But by 2008 the wardens were exhausted and Mr Barnard asked English Heritage for help. They were given around £11,000, which they matched through their fundraising in the community.

After that success they were offered another £71,000 and raised thousands of pounds themselves, to save the 13th century church, through further grants from the Norfolk Churches Trust and the Sainsbury Family Charitable Trust.

A project costing £180,000 also saved St Mary in West Somerton, while St Peter and St Paul Church, at Runham was restored this year, after fundraising £117,000 over 20 years.

Bobbie Walsh, who led the fundraising at Runham said fetes, flower festivals and charity dinners, had supplemented grants from English Heritage and the Norfolk Churches Trust.

The public’s passion for their heritage also came to the fore in the campaign to save the Britons Arms in Elm Hill, Norwich.

The Norwich Preservation Trust took over the lease of the building for 21 years, after a campaign, backed by the EDP, to save it from being auctioned by Norwich City Council. Now, with grants from English Heritage, it is being restored.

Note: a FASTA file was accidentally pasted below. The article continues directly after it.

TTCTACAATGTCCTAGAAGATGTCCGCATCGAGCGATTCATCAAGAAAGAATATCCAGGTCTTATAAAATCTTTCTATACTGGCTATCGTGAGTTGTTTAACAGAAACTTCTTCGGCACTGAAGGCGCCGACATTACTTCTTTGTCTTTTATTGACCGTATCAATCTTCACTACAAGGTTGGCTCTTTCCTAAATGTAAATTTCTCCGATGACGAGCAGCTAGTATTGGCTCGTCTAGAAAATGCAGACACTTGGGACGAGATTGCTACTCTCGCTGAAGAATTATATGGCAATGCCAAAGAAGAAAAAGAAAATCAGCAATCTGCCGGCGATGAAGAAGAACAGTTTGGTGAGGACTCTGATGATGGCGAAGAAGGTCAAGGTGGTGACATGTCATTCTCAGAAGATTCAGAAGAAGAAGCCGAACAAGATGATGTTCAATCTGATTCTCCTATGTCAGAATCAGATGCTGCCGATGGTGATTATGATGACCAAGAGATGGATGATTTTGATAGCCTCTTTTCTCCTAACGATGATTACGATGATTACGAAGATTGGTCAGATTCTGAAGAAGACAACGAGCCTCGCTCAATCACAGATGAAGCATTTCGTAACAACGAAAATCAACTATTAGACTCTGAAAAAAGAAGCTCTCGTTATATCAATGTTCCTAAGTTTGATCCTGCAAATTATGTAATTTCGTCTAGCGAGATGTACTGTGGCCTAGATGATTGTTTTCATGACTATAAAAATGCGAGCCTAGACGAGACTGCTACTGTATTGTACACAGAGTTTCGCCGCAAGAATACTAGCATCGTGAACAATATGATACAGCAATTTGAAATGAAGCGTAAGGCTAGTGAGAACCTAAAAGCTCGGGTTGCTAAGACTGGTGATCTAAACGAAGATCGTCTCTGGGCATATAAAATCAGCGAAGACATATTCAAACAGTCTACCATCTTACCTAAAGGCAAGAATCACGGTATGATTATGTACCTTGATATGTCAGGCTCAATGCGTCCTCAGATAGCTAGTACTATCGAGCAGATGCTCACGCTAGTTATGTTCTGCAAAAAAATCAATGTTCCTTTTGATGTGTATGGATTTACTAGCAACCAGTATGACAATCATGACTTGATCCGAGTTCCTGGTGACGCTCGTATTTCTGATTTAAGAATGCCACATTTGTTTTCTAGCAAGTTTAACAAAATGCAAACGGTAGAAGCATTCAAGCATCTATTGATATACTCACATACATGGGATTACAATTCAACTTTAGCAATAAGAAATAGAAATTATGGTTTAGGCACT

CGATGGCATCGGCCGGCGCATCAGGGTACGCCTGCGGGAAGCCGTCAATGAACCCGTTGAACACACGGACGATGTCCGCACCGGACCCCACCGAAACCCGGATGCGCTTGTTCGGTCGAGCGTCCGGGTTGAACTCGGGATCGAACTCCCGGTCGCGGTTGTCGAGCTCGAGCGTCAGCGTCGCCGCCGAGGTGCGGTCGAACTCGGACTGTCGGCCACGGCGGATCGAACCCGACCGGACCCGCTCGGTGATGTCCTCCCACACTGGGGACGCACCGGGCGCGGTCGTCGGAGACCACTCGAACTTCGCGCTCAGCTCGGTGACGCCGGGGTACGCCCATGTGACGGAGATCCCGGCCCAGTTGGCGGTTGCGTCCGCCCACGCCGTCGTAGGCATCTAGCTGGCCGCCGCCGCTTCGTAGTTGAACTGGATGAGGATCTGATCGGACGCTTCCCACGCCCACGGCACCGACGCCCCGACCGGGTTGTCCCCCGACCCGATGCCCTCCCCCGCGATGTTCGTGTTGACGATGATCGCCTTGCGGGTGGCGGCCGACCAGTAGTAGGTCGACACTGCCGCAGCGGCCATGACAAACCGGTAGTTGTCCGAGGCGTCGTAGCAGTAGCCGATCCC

Malcolm Crowther, from the trust, said much of their funding came from leasing out buildings which they had helped to restore.

He said: “We do have our own income stream which is quite important to us, because we can top up our fund and put our own resources in. English Heritage is very restricted these days. The government cuts have really hit them.”

When waiting for grants, they can also borrow money from the Architectural Heritage Fund at an interest rate of five per cent.

Sue Skipper, tenant of the Britons Arms, said: “A private owner would never have been able to raise the funds. We had a huge amount of support for our campaign.”

Through a similar mix of local fundraising and grants; volunteers hope to save St Nicholas Chapel in King’s Lynn. If they can raise £210,000 by the end of the year, the Heritage Lottery Fund will give them a £1.5m grant.

Paul Richards, from the Friends of St Nicholas Chapel, said: “We have worked very hard and we are always trying to think of new fundraising ideas. We are not far away from our target now.”